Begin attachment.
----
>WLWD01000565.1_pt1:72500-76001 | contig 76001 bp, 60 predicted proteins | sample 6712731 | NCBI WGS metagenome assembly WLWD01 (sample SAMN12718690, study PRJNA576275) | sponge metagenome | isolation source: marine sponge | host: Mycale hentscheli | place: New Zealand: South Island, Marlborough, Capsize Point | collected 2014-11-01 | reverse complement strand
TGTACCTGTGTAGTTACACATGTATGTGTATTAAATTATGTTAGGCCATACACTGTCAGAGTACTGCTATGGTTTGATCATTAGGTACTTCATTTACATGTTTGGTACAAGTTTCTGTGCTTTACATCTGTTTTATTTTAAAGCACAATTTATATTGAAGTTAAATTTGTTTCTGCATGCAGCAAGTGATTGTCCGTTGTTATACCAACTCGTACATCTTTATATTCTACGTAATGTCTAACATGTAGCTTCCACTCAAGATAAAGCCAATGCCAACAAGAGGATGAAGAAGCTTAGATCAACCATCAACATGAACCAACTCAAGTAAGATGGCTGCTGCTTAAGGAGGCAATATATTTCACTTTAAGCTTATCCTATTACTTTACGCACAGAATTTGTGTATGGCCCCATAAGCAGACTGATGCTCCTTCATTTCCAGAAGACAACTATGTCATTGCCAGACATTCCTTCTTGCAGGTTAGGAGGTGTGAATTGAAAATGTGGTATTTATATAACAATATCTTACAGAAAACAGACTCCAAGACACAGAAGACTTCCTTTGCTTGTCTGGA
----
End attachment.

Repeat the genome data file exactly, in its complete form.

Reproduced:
>WLWD01000565.1_pt1:72500-76001 | contig 76001 bp, 60 predicted proteins | sample 6712731 | NCBI WGS metagenome assembly WLWD01 (sample SAMN12718690, study PRJNA576275) | sponge metagenome | isolation source: marine sponge | host: Mycale hentscheli | place: New Zealand: South Island, Marlborough, Capsize Point | collected 2014-11-01 | reverse complement strand
TGTACCTGTGTAGTTACACATGTATGTGTATTAAATTATGTTAGGCCATACACTGTCAGAGTACTGCTATGGTTTGATCATTAGGTACTTCATTTACATGTTTGGTACAAGTTTCTGTGCTTTACATCTGTTTTATTTTAAAGCACAATTTATATTGAAGTTAAATTTGTTTCTGCATGCAGCAAGTGATTGTCCGTTGTTATACCAACTCGTACATCTTTATATTCTACGTAATGTCTAACATGTAGCTTCCACTCAAGATAAAGCCAATGCCAACAAGAGGATGAAGAAGCTTAGATCAACCATCAACATGAACCAACTCAAGTAAGATGGCTGCTGCTTAAGGAGGCAATATATTTCACTTTAAGCTTATCCTATTACTTTACGCACAGAATTTGTGTATGGCCCCATAAGCAGACTGATGCTCCTTCATTTCCAGAAGACAACTATGTCATTGCCAGACATTCCTTCTTGCAGGTTAGGAGGTGTGAATTGAAAATGTGGTATTTATATAACAATATCTTACAGAAAACAGACTCCAAGACACAGAAGACTTCCTTTGCTTGTCTGGA